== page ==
Zara isn’t the only fast fashion brand to make some seriously questionable decisions. Last year, competitor H&M came under fire for an advertising campaign that featured a black child model wearing a hoodie with the slogan “coolest monkey in the jungle” written across the front. The campaign was met with backlash from celebrities—including the Weeknd—and people all over the world, who vowed to boycott the company. H&M issued an apology.
— Meaghan (@mmcgurgan) May 21, 2018
In May 2018, Hong Kong retailer Giordano proved that sexism does not sell when it released a shockingly backward “Team Family Series” clothing line. Complete with an advertisement of a smiling heterosexual nuclear family wearing the clothes, the line included men’s t-shirts that featured the word “work” along with a dollar sign and a women’s t-shirt that featured the word “cook” that was accompanied by images of sandwiches. Yes, this really happened. Faced with a barrage of social media backlash, the company issued an apology.
At the end of last year, Dolce&Gabbana’s branding hit an all-time low with a racist ad. The ad features a Chinese woman dressed in a Western-style dress who struggles to eat a bowl of spaghetti. Using chopsticks to attempt to twirl the noodles, the woman appears confused as to what to do with the dish. It didn’t take long for people to claim that the ad insinuated that the woman lacked an understanding of western culture and that it made fun of chopsticks. Most shockingly, is a male narrator’s voice that asks, “is it too huge for you?”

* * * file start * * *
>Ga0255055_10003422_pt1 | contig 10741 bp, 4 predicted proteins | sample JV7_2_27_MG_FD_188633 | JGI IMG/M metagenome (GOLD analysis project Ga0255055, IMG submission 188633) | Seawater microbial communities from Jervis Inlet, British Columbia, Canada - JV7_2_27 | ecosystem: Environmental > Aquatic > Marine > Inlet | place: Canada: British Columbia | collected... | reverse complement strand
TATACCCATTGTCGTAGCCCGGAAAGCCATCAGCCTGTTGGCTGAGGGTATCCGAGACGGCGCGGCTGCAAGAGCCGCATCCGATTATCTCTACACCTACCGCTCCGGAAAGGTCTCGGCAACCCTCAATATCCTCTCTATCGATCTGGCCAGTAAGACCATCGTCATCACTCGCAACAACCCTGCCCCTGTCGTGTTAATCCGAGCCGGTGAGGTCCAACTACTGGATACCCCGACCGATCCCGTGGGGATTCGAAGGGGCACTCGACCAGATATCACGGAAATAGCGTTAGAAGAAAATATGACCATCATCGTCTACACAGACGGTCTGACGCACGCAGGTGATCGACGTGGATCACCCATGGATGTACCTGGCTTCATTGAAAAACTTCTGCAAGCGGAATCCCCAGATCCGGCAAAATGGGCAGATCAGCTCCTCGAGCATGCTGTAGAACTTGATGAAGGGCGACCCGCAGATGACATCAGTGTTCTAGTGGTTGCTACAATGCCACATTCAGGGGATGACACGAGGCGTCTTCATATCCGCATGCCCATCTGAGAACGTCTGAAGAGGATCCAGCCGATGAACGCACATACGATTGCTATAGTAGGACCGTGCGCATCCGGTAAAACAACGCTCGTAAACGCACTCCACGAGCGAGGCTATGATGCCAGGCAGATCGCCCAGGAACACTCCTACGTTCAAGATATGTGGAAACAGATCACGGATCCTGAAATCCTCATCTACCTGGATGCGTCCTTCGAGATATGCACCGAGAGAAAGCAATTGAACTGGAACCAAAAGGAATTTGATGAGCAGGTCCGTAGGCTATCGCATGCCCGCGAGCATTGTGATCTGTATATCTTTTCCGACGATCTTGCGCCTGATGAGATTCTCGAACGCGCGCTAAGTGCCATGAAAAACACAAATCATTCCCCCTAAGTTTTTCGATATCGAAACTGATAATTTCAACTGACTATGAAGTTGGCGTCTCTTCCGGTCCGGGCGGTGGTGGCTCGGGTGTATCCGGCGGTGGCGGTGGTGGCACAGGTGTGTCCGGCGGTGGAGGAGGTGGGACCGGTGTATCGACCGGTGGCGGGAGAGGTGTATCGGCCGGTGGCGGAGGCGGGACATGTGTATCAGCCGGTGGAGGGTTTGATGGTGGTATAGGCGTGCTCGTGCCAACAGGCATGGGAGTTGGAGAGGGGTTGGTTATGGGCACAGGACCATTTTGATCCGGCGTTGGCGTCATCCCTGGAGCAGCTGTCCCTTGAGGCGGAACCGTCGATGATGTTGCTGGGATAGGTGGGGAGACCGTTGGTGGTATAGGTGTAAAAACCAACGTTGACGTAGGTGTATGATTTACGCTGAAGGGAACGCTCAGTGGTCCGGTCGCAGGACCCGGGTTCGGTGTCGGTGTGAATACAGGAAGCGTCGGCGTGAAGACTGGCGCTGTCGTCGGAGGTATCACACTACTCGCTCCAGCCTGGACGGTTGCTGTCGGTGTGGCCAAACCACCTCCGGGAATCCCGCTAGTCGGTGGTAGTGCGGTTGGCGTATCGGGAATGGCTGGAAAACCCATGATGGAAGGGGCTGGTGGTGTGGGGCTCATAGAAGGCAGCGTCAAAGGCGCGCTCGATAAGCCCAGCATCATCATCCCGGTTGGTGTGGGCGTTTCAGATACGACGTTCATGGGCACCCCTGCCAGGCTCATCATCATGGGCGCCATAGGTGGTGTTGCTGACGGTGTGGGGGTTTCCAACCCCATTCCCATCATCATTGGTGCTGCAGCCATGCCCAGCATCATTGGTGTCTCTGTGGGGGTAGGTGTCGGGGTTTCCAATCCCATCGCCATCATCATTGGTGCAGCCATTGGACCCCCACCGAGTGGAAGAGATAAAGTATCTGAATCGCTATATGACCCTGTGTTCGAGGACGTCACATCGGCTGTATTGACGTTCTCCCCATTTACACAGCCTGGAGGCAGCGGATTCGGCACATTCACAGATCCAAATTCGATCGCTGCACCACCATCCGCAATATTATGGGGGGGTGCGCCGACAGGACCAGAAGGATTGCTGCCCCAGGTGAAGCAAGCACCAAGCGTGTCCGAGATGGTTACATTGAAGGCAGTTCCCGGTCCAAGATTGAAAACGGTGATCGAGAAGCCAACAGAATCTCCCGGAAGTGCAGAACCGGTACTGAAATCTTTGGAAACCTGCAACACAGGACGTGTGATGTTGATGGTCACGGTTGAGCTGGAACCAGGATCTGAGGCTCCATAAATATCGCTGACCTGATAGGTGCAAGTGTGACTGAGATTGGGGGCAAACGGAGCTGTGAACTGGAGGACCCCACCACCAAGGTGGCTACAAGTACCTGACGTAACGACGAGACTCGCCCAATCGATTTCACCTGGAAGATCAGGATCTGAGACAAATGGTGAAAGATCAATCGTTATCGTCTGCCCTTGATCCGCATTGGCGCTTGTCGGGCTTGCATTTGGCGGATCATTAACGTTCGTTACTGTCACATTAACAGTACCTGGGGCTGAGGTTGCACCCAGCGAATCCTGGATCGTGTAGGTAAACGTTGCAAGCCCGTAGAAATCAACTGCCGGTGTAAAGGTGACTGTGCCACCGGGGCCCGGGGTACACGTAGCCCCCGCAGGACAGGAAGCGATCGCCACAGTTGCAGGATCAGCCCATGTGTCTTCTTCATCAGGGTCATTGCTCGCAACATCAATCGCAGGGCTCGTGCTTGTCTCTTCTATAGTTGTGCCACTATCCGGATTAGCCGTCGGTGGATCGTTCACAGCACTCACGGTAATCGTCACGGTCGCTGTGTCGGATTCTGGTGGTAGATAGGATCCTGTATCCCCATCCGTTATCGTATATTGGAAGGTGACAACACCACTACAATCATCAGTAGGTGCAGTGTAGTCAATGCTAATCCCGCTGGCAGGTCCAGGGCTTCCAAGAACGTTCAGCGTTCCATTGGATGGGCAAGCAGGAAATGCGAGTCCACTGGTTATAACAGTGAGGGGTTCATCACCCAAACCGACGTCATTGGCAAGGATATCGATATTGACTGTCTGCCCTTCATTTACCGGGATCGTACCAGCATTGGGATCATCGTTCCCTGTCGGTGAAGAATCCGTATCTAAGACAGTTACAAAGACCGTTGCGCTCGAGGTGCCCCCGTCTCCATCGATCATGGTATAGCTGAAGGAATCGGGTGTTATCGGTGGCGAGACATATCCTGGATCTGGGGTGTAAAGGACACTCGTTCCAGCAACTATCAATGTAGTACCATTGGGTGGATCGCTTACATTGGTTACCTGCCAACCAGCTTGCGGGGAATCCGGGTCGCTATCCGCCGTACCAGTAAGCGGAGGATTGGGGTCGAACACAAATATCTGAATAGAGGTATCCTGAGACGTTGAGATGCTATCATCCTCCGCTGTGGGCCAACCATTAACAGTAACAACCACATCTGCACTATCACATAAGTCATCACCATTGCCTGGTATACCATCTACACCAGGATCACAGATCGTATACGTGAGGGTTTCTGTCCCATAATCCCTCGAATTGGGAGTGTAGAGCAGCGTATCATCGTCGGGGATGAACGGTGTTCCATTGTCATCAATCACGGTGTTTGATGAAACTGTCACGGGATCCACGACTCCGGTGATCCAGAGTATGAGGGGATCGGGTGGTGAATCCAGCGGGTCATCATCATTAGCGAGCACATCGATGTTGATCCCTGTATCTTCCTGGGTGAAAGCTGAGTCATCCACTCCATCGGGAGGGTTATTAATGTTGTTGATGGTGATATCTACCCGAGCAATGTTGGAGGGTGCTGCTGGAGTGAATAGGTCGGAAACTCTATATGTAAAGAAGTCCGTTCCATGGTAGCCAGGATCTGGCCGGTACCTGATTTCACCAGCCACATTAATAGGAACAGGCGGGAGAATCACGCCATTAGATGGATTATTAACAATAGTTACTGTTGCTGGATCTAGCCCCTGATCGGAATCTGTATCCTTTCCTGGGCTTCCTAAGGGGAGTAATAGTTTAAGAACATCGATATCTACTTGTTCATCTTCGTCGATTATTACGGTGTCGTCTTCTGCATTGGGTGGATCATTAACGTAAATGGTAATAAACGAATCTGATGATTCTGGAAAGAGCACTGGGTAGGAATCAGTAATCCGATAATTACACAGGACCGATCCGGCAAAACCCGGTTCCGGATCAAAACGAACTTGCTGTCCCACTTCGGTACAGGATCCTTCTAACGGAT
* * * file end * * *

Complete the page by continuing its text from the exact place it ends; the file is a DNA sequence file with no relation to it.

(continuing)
— WISH-TV (@WISH_TV) May 16, 2015
Casual clothing brand Under Armour found itself in hot water in 2015 after it released a t-shirt called “Band of Ballers.” The shirts feature an image across the chest of the silhouettes of men in the process of raising a basketball net. It didn’t take long for social media users to interpret the design as similar to the famous image of military men raising the American flag after the battle of Iwo Jima during World War II.
— ? (@CamDeezi) December 12, 2017
In 2017, longtime mall staple American Eagle Outfitters came under fire when people took to social media to compare its men’s “metal cuff” bracelet to shackles once worn by slaves. The day after the social media backlash surfaced, American Eagle released an apology and pulled the product from stores and its online shop. Although the product was promptly removed from the website, some people reported still spotting it in certain retail stores.
— Chasity Cooper ???? (@chasityscooper) October 7, 2017
In 2017 Dove—a brand usually known for its progressive marketing campaigns—found itself on the receiving end of backlash for an ad that featured a black woman removing a shirt to reveal a white woman. The three-second clip for Dove body wash was posted on Dove’s U.S. Facebook page and was immediately criticized by social media users, who drew comparisons to soap ads from the 19th century and early 20th century that showed black people scrubbing their skin to become white. Dove was quick to apologize and remove the clip, taking to Twitter to say that the post had “missed the mark in representing women of colour thoughtfully.”